Climate Security Act Protects Rivers and Communities

American Rivers Urges Senate to Pass Historic Climate Legislation

June 4th, 2008

Andrew Fahlund, American Rivers, 202-347-7550 

Washington, DC – American Rivers today urged the Senate to strengthen and pass the Boxer-Lieberman-Warner Substitute to the Climate Security Act (S. 3036), a bill that would significantly reduce harmful greenhouse gases and increase investments that will help rivers and communities be more resilient in the face of climate change.

Read the letter, signed by Rebecca Wodder, president of American Rivers (PDF).

Climate change will lead to decreased snowpack and more frequent and intense floods and droughts. The bill includes investments in adaptation, restoration, protection and conservation of freshwater ecosystems, watersheds, and groundwater resources to address the impacts of climate change.

“Global warming is not just about polar bears and ice caps; it will affect every American river and therefore every American community. We are already feeling the impacts from climate change on rivers and clean water, from extended droughts to disastrous floods,” said Rebecca Wodder, president of American Rivers. “But the future doesn’t have to look bleak. If we agressively cut greenhouse gas emissions and plan responsibly, we can have a secure water future and we can leave a legacy of healthy rivers and clean water for future generations. The Climate Security Act is a good start.”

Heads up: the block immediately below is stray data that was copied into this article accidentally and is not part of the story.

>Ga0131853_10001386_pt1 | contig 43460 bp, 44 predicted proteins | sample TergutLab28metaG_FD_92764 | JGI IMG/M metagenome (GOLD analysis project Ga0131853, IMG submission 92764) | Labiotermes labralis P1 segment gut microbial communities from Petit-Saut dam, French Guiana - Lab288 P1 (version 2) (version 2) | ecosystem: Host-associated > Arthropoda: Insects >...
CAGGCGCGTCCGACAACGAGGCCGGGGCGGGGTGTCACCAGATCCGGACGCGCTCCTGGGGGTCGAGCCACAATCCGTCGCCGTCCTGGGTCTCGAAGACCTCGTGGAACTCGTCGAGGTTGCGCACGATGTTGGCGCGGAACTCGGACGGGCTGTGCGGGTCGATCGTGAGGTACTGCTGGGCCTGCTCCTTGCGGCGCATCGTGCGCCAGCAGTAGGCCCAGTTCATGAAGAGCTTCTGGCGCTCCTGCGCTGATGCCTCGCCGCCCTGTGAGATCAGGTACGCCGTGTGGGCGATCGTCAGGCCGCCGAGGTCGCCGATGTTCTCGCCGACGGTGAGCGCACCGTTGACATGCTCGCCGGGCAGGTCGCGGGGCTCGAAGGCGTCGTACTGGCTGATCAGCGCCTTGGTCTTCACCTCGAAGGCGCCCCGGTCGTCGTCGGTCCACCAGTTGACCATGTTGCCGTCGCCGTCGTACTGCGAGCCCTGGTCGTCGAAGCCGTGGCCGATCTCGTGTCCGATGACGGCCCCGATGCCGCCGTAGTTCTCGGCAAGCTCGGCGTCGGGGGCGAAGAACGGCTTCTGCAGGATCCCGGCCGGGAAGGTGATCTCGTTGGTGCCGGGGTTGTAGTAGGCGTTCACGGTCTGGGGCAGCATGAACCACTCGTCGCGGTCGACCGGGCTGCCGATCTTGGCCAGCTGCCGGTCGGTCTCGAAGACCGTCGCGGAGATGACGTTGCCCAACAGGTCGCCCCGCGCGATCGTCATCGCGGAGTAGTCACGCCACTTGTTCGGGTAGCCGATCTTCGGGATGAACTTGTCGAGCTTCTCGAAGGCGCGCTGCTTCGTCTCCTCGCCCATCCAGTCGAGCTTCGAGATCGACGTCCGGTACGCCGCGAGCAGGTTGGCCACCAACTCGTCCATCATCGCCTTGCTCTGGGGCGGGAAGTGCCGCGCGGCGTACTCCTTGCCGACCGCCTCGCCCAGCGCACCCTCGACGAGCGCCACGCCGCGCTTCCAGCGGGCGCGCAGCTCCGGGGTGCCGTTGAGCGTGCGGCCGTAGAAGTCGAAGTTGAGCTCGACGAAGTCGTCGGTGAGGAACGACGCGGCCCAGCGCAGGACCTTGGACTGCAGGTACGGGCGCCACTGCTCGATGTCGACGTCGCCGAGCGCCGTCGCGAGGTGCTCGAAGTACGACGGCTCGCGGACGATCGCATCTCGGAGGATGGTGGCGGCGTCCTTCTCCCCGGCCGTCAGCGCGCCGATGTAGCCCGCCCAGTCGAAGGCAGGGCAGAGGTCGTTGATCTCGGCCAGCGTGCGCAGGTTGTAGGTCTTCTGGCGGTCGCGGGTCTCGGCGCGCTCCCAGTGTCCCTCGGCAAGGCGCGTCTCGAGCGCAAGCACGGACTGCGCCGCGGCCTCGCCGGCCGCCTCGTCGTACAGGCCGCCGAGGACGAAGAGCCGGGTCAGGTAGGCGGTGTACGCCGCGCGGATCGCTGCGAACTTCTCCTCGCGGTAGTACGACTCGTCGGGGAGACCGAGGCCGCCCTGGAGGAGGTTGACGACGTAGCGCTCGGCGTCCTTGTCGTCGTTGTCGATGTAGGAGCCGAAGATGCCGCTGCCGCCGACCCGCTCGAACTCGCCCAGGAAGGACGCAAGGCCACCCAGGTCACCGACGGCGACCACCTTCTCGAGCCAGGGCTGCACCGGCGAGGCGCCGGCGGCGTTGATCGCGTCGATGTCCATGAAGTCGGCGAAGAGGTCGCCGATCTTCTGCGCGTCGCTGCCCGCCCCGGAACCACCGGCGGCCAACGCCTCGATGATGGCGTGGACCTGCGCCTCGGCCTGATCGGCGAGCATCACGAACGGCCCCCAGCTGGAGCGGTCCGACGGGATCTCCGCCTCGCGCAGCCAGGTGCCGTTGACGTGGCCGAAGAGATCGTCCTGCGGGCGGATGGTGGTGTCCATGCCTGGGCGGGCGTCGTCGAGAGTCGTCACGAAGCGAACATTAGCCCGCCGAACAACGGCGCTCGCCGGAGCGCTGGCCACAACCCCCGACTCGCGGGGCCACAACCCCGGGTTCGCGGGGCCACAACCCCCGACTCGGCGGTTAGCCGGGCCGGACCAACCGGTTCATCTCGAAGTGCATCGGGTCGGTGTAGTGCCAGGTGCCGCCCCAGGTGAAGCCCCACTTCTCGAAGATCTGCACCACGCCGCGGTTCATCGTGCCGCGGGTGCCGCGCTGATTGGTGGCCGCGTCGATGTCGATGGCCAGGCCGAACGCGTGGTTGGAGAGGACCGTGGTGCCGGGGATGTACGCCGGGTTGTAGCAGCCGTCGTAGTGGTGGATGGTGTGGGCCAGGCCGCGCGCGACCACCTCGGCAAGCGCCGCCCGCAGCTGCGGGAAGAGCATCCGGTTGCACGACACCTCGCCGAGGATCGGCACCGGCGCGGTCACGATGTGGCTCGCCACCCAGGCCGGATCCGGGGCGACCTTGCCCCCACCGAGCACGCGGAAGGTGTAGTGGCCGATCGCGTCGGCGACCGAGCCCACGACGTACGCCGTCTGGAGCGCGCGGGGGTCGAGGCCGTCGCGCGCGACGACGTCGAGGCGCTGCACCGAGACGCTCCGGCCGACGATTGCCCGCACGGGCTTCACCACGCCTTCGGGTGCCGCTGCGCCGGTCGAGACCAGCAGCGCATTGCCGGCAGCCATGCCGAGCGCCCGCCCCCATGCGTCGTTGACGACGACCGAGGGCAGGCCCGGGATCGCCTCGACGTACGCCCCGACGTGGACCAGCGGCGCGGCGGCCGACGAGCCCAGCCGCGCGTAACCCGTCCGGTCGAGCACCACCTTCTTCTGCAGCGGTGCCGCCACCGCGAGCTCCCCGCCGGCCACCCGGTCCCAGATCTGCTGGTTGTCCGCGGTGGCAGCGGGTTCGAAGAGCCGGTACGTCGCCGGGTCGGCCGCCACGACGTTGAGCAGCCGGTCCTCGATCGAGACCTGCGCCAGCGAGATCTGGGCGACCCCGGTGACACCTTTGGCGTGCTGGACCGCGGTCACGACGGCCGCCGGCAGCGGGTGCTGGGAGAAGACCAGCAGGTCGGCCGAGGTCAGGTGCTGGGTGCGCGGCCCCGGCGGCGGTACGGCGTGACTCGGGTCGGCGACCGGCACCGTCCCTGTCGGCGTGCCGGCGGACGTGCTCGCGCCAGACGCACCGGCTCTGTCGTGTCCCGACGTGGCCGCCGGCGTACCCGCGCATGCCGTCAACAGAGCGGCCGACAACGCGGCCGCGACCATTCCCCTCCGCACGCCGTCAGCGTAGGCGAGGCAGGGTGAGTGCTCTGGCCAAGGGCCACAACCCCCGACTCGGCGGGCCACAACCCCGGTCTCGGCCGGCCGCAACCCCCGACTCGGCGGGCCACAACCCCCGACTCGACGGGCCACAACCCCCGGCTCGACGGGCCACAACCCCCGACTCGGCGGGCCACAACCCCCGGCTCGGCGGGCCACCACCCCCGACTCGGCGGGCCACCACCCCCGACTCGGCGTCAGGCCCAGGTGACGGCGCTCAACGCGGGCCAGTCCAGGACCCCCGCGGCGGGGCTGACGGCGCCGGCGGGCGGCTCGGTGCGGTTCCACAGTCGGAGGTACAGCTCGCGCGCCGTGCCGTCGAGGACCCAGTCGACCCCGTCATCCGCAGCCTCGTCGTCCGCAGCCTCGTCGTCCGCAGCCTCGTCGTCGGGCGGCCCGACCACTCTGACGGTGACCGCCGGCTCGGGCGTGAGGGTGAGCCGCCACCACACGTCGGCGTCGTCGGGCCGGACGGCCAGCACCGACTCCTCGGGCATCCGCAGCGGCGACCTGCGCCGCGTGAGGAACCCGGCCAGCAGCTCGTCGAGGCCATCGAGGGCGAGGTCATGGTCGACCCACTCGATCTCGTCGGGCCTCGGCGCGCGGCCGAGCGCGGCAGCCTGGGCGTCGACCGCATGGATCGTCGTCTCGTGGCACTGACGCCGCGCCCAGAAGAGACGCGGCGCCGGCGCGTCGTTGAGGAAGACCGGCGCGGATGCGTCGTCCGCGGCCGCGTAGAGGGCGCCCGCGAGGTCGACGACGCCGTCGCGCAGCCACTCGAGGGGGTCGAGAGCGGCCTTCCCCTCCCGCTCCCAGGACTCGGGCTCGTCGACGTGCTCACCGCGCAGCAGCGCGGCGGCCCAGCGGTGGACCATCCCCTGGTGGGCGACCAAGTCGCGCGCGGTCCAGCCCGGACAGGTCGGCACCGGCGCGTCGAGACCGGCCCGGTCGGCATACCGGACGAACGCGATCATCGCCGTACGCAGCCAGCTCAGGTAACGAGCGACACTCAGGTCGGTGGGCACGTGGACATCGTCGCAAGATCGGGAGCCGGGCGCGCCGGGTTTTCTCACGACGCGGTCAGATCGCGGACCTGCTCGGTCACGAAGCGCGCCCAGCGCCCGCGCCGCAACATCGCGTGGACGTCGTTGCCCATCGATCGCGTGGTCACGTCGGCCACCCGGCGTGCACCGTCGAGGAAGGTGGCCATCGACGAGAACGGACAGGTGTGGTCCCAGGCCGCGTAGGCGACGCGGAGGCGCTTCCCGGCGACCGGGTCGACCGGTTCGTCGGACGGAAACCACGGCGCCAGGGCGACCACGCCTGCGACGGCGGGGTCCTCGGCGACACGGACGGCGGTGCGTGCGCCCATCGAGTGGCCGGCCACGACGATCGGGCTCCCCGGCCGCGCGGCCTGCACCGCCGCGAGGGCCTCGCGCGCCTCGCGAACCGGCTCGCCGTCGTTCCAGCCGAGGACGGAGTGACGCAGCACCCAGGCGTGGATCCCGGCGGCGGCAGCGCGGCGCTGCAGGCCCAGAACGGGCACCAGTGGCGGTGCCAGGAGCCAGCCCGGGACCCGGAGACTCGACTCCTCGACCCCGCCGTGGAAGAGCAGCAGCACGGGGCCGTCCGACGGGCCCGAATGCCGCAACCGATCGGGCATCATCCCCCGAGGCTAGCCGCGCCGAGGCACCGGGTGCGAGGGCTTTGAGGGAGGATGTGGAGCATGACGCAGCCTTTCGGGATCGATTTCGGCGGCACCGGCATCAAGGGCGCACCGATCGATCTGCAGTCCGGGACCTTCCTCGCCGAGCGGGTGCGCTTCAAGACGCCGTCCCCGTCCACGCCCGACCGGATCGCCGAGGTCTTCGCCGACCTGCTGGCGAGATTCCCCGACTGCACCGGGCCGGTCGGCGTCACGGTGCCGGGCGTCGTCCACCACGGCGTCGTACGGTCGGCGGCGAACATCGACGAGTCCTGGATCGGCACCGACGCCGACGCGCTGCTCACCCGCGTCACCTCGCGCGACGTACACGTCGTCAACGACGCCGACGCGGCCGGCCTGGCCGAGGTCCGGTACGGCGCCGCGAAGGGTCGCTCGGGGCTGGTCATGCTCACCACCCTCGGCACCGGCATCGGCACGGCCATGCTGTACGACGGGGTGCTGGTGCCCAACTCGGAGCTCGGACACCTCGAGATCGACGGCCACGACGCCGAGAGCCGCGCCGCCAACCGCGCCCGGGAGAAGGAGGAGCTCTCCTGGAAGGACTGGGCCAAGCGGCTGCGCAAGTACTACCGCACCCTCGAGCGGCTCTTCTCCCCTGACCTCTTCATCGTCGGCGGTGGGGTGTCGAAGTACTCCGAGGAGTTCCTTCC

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About American Rivers

About American Rivers

American Rivers protects wild rivers, restores damaged rivers, and conserves clean water for people and nature. Since 1973, American Rivers has protected and restored more than 150,000 miles of rivers through advocacy efforts, on-the-ground projects, and the annual America’s Most Endangered Rivers® campaign. Headquartered in Washington, DC, American Rivers has offices across the country and more than 200,000 members, supporters, and volunteers.

Rivers connect us to each other, nature, and future generations. Find your connections at AmericanRivers.org, Facebook.com/AmericanRivers, and Twitter.com/AmericanRivers.